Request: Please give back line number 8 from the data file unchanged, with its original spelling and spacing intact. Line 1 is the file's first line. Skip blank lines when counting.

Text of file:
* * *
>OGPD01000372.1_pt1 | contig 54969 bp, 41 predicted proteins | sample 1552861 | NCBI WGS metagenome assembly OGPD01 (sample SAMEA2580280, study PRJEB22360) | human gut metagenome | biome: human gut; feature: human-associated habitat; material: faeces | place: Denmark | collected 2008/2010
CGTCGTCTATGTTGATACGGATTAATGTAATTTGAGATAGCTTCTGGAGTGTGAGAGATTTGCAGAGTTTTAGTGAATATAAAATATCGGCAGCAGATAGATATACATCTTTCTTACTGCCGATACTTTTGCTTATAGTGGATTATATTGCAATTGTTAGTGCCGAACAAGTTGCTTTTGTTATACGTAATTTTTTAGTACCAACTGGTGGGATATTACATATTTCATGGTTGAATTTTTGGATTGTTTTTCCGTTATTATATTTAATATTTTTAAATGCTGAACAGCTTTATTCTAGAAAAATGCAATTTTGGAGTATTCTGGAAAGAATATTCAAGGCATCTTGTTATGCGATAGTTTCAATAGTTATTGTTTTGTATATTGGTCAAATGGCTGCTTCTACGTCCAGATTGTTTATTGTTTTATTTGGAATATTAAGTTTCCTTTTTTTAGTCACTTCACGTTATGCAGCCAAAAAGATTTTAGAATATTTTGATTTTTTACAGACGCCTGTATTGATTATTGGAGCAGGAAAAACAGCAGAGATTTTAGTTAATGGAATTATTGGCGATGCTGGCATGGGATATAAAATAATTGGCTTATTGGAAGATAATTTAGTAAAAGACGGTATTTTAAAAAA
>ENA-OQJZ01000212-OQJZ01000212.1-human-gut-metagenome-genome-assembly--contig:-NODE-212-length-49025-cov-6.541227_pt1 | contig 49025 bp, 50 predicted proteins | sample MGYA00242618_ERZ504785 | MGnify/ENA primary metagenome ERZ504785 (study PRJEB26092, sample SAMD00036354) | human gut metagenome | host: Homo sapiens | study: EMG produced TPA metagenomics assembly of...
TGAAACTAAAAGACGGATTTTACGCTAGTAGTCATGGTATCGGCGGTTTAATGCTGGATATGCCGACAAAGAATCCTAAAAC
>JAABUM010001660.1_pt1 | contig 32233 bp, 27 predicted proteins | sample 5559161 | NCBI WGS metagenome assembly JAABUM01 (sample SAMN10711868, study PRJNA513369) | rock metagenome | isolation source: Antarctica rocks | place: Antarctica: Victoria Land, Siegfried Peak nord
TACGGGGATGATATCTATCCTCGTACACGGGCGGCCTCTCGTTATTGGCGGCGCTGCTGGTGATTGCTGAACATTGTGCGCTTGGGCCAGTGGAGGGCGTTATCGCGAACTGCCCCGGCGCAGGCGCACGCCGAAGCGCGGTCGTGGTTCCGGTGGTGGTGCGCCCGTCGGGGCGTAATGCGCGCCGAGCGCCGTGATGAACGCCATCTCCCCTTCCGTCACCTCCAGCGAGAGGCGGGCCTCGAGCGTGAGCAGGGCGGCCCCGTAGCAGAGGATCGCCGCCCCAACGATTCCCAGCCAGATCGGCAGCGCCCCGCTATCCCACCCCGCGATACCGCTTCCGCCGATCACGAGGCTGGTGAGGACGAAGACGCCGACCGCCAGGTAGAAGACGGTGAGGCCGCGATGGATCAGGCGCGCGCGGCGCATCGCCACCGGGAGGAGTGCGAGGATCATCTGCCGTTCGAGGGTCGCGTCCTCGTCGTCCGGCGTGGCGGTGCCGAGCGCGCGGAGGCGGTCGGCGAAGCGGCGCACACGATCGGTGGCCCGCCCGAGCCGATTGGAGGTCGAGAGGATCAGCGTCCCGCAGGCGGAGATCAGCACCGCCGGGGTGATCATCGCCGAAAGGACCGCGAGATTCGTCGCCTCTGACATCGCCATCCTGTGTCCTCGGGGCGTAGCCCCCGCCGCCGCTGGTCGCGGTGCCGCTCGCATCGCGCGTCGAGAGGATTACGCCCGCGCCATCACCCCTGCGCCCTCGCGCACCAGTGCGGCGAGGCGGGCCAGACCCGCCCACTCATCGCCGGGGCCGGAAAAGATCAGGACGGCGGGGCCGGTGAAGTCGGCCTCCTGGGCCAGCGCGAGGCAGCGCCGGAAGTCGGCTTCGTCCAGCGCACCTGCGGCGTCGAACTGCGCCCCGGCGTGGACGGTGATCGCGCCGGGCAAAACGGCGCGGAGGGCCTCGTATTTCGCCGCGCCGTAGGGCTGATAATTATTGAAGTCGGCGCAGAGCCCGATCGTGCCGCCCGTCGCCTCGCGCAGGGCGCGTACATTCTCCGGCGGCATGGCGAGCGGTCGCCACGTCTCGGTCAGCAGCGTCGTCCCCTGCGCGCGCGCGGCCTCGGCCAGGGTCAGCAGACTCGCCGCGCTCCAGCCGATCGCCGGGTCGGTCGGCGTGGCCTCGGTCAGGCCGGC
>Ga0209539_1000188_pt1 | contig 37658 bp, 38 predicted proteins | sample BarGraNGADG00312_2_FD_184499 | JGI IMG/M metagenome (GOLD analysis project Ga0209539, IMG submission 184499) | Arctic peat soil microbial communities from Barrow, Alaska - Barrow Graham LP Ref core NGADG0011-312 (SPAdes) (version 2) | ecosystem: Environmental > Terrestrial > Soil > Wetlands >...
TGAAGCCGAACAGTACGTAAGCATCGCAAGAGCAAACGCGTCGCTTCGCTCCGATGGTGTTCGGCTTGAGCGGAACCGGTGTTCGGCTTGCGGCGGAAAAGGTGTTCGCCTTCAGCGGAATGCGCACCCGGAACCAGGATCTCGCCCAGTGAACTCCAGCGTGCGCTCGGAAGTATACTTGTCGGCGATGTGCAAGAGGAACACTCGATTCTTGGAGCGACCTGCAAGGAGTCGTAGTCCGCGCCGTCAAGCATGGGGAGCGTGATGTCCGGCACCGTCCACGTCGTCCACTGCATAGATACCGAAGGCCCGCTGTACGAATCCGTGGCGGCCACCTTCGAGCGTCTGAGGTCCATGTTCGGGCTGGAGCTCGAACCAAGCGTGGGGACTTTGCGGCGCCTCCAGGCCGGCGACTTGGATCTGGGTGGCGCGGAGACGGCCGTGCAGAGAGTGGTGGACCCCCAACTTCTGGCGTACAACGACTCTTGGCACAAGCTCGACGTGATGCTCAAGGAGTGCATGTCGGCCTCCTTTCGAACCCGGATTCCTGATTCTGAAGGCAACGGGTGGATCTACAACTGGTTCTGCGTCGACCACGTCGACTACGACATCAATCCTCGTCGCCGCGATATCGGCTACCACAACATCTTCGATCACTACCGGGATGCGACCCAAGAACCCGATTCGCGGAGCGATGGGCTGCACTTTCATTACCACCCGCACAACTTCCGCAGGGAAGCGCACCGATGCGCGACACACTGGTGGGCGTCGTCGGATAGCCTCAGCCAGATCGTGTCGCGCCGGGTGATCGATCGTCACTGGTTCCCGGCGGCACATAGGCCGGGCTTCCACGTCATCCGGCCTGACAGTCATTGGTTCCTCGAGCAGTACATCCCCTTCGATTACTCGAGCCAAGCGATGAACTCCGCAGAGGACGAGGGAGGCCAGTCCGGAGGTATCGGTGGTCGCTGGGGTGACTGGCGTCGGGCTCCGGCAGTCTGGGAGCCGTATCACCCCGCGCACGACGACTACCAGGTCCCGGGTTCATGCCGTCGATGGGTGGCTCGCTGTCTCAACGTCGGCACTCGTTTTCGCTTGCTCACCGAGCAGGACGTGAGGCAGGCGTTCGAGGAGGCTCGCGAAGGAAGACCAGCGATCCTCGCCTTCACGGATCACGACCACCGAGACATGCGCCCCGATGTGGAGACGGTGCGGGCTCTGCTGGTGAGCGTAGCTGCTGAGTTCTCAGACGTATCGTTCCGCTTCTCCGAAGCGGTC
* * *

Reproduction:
TGAAGCCGAACAGTACGTAAGCATCGCAAGAGCAAACGCGTCGCTTCGCTCCGATGGTGTTCGGCTTGAGCGGAACCGGTGTTCGGCTTGCGGCGGAAAAGGTGTTCGCCTTCAGCGGAATGCGCACCCGGAACCAGGATCTCGCCCAGTGAACTCCAGCGTGCGCTCGGAAGTATACTTGTCGGCGATGTGCAAGAGGAACACTCGATTCTTGGAGCGACCTGCAAGGAGTCGTAGTCCGCGCCGTCAAGCATGGGGAGCGTGATGTCCGGCACCGTCCACGTCGTCCACTGCATAGATACCGAAGGCCCGCTGTACGAATCCGTGGCGGCCACCTTCGAGCGTCTGAGGTCCATGTTCGGGCTGGAGCTCGAACCAAGCGTGGGGACTTTGCGGCGCCTCCAGGCCGGCGACTTGGATCTGGGTGGCGCGGAGACGGCCGTGCAGAGAGTGGTGGACCCCCAACTTCTGGCGTACAACGACTCTTGGCACAAGCTCGACGTGATGCTCAAGGAGTGCATGTCGGCCTCCTTTCGAACCCGGATTCCTGATTCTGAAGGCAACGGGTGGATCTACAACTGGTTCTGCGTCGACCACGTCGACTACGACATCAATCCTCGTCGCCGCGATATCGGCTACCACAACATCTTCGATCACTACCGGGATGCGACCCAAGAACCCGATTCGCGGAGCGATGGGCTGCACTTTCATTACCACCCGCACAACTTCCGCAGGGAAGCGCACCGATGCGCGACACACTGGTGGGCGTCGTCGGATAGCCTCAGCCAGATCGTGTCGCGCCGGGTGATCGATCGTCACTGGTTCCCGGCGGCACATAGGCCGGGCTTCCACGTCATCCGGCCTGACAGTCATTGGTTCCTCGAGCAGTACATCCCCTTCGATTACTCGAGCCAAGCGATGAACTCCGCAGAGGACGAGGGAGGCCAGTCCGGAGGTATCGGTGGTCGCTGGGGTGACTGGCGTCGGGCTCCGGCAGTCTGGGAGCCGTATCACCCCGCGCACGACGACTACCAGGTCCCGGGTTCATGCCGTCGATGGGTGGCTCGCTGTCTCAACGTCGGCACTCGTTTTCGCTTGCTCACCGAGCAGGACGTGAGGCAGGCGTTCGAGGAGGCTCGCGAAGGAAGACCAGCGATCCTCGCCTTCACGGATCACGACCACCGAGACATGCGCCCCGATGTGGAGACGGTGCGGGCTCTGCTGGTGAGCGTAGCTGCTGAGTTCTCAGACGTATCGTTCCGCTTCTCCGAAGCGGTC